If EOS® Isn’t Right for Me

EOS®, the Entrepreneurial Operating System®, has become a popular system for entrepreneurial businesses. According to the EOS® Worldwide website, 80,000 companies have installed EOS®. For those considering EOS®, I recommend calling one of their professional implementers to learn more.

However, I am reaching out to the people that are NOT choosing EOS®. Despite its popularity, it isn’t for everyone. Even the Toyota Camry, which is a fine automobile, isn’t for everyone.

Some of the reasons that I’ve heard for not choosing EOS® include:

  • It’s over-simplified.
  • It uses too much jargon.
  • Parts of it don’t seem to fit my business very well.
  • It’s too expensive
  • It’s too corporate sounding.
  • It pushes us too hard and too fast.

These statements don’t make EOS® a bad system, nor does it mean that EOS® advocates are wrong. It only means that for some people EOS® is not right for them. I’m typing this blog on a Macbook Pro.  I love it, but I’m sure that there are many knowledgeable people that would criticize it for being a poor value, having limited ports, and being too heavy.  No arguments from me, but I still love it, and it’s not for them.

If EOS® isn’t right for you, what should you do?

You could try to replicate the systems from a big-name company like Toyota or Danaher or look at other off-the-shelf solutions like Scaling Up (Gazelles / Rockefeller Habits). They all have their bright spots, but you’ll need to tailor all of these to meet your specific needs, which leads to a key question:

Should you just build your own, custom-tailored operating system?

Implementing a custom operating system is a very viable option. You can create a system that is right for you. Put your fingerprint on it. Sign it and own it.

In order to build your own operating system, you just need to address nine key areas:

  1. Strategy: How to create, update, and deploy strategy.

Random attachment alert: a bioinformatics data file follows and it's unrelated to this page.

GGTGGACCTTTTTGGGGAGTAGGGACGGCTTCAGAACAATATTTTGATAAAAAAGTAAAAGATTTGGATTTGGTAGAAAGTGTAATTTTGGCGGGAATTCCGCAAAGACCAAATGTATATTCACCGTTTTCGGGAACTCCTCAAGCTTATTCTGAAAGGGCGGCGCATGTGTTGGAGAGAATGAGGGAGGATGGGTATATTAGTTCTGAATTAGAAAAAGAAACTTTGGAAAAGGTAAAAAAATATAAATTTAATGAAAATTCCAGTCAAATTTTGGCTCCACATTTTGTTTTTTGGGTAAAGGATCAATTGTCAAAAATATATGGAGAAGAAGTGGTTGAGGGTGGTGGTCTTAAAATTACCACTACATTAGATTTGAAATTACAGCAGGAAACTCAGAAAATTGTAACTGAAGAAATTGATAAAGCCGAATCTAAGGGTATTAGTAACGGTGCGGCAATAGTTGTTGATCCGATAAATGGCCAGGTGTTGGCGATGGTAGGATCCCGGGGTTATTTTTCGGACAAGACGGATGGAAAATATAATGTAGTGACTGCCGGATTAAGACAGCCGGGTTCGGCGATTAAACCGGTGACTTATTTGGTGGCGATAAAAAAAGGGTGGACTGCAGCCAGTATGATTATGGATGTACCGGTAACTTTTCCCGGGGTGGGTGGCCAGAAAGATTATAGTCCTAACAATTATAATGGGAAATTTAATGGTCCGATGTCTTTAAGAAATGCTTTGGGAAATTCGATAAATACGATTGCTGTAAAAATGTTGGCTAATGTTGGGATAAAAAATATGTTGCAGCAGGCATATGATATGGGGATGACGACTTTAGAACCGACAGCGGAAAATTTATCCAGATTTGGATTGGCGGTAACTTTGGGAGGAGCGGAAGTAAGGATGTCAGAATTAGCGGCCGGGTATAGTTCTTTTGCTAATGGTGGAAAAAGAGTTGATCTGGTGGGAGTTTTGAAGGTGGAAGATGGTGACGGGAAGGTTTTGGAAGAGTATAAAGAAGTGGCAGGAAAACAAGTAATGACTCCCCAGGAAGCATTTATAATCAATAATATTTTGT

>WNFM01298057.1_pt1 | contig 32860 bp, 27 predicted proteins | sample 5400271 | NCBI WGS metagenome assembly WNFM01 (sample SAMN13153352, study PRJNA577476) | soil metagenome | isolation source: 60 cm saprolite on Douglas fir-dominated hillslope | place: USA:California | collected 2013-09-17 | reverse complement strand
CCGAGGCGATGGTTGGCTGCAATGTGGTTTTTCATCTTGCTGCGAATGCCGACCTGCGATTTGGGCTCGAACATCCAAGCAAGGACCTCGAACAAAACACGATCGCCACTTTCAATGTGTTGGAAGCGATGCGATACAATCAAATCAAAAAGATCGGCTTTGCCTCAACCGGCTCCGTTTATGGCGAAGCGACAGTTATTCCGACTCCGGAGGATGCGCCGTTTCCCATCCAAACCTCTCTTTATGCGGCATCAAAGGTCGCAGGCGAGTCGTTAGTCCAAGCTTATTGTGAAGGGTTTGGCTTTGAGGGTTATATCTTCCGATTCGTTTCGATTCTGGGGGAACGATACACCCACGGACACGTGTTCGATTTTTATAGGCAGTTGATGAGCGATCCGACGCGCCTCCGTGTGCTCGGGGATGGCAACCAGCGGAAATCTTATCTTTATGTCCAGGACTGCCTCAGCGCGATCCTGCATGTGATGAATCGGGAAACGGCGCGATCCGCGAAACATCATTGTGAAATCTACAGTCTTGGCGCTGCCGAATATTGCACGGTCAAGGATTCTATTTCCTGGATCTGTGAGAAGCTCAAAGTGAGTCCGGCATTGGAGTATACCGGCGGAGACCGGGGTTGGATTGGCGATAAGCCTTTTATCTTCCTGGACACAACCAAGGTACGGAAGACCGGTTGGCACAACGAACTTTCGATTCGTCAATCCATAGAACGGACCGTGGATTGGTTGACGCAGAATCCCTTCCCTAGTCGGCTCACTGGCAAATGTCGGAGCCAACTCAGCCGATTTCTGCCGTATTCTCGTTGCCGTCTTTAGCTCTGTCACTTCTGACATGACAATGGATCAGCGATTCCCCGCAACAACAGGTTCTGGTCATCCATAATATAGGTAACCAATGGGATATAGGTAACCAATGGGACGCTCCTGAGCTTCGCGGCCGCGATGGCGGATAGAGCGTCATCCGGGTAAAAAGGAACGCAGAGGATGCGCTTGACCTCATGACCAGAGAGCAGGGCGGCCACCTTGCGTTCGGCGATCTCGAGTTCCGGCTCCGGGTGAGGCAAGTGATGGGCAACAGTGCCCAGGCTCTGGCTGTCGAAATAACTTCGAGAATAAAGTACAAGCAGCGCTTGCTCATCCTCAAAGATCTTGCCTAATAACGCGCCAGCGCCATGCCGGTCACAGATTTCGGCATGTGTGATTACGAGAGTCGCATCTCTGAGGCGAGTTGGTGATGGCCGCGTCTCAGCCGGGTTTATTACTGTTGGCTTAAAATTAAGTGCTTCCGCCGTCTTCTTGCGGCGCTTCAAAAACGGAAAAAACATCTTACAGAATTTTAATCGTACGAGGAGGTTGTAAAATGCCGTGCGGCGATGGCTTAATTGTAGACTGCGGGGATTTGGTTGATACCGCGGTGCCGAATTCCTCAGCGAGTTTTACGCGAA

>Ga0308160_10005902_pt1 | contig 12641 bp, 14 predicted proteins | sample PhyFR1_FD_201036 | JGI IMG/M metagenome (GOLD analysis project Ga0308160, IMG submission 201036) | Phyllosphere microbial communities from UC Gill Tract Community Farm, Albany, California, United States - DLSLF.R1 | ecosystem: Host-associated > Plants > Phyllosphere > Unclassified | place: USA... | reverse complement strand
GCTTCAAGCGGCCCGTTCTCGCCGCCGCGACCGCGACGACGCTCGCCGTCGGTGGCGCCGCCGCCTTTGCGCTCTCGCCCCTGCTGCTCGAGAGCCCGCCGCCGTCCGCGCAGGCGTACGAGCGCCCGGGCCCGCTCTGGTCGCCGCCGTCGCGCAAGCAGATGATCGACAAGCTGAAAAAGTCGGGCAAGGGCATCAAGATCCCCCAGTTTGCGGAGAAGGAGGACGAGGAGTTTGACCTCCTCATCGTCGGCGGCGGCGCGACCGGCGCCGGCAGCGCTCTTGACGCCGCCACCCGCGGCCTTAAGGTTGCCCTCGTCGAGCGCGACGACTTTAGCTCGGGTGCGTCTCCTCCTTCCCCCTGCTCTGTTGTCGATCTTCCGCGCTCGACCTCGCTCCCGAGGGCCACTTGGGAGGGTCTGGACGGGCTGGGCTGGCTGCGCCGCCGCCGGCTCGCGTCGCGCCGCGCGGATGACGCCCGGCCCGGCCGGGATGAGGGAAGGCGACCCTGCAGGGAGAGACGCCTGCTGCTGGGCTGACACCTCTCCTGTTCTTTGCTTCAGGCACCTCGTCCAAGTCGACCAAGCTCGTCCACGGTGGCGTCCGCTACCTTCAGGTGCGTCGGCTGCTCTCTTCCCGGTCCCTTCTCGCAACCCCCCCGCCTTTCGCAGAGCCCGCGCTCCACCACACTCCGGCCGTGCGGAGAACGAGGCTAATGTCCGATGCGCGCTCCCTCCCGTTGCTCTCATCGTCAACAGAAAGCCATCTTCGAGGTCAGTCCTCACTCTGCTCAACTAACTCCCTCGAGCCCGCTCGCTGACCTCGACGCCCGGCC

2. Profitability: How to manage profitability, including product rationalization, costing, pricing, and financial reporting.
  3. Culture: How to define culture and live by it?
  4. Organization: How to define roles, responsibilities, and structure for the organization.
  5. Talent: How to prepare for the talent needs of today and into the future.
  6. Performance: How to help people perform at a high level.
  7. Improvement: How to plan and execute a continual improvement program.
  8. PDCA: How to execute a plan-do-check-adjust cycle to manage issues in real-time.
  9. Focus: How to keep people focused and aligned on the company’s top priorities.

You won’t need to start from scratch. Many companies and authors have pioneered effective solutions for each of these areas. You can choose the best-of-breed approaches that are the ideal fit for YOUR company. You probably already have some things in place that are working just fine.

You can also choose a budget that works for you.  You can decide how much outside expertise and facilitation to use.  The more self-sufficient that you can be, the lower the cost. .

Summary

As companies grow, there is a need for increased structure and rigor, and the operating system creates the platform for future growth Whether you choose an off-the-shelf approach or a customized solution, the hard work is the implementation and sustainment.  All operating systems will require your leadership.

About the author: Rob is a consultant that focuses on helping leaders of small and mid-size manufacturers to achieve their goals.  He specializes in custom-tailored operating systems and strategic consulting. He can be reached at 651-398-9280,  or rob@robtracy.net

Rob is not affiliated with EOS® or EOS Worldwide.